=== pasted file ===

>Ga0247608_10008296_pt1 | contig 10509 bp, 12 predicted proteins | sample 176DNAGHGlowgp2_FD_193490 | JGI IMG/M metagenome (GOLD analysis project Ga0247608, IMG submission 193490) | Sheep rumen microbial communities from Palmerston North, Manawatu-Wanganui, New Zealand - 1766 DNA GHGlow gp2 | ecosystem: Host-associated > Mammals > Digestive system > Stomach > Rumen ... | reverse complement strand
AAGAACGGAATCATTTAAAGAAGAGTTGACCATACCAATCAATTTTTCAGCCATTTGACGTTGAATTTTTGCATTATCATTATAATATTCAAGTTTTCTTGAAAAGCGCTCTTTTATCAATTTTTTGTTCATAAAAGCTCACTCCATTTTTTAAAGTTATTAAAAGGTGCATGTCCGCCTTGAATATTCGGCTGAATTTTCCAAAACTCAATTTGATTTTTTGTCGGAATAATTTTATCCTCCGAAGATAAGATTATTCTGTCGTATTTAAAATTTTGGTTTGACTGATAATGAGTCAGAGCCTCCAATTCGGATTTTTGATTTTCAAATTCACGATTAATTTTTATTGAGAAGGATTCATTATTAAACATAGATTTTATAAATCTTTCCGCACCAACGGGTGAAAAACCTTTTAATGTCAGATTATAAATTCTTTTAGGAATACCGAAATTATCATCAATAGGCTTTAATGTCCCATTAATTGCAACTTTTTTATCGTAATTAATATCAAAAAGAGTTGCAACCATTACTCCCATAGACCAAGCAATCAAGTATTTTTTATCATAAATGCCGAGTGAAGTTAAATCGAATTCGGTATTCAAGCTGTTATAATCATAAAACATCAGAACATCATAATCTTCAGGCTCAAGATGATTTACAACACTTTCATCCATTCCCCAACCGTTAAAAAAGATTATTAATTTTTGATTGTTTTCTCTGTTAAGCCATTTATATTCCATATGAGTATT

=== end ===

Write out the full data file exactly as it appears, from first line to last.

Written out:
>Ga0247608_10008296_pt1 | contig 10509 bp, 12 predicted proteins | sample 176DNAGHGlowgp2_FD_193490 | JGI IMG/M metagenome (GOLD analysis project Ga0247608, IMG submission 193490) | Sheep rumen microbial communities from Palmerston North, Manawatu-Wanganui, New Zealand - 1766 DNA GHGlow gp2 | ecosystem: Host-associated > Mammals > Digestive system > Stomach > Rumen ... | reverse complement strand
AAGAACGGAATCATTTAAAGAAGAGTTGACCATACCAATCAATTTTTCAGCCATTTGACGTTGAATTTTTGCATTATCATTATAATATTCAAGTTTTCTTGAAAAGCGCTCTTTTATCAATTTTTTGTTCATAAAAGCTCACTCCATTTTTTAAAGTTATTAAAAGGTGCATGTCCGCCTTGAATATTCGGCTGAATTTTCCAAAACTCAATTTGATTTTTTGTCGGAATAATTTTATCCTCCGAAGATAAGATTATTCTGTCGTATTTAAAATTTTGGTTTGACTGATAATGAGTCAGAGCCTCCAATTCGGATTTTTGATTTTCAAATTCACGATTAATTTTTATTGAGAAGGATTCATTATTAAACATAGATTTTATAAATCTTTCCGCACCAACGGGTGAAAAACCTTTTAATGTCAGATTATAAATTCTTTTAGGAATACCGAAATTATCATCAATAGGCTTTAATGTCCCATTAATTGCAACTTTTTTATCGTAATTAATATCAAAAAGAGTTGCAACCATTACTCCCATAGACCAAGCAATCAAGTATTTTTTATCATAAATGCCGAGTGAAGTTAAATCGAATTCGGTATTCAAGCTGTTATAATCATAAAACATCAGAACATCATAATCTTCAGGCTCAAGATGATTTACAACACTTTCATCCATTCCCCAACCGTTAAAAAAGATTATTAATTTTTGATTGTTTTCTCTGTTAAGCCATTTATATTCCATATGAGTATT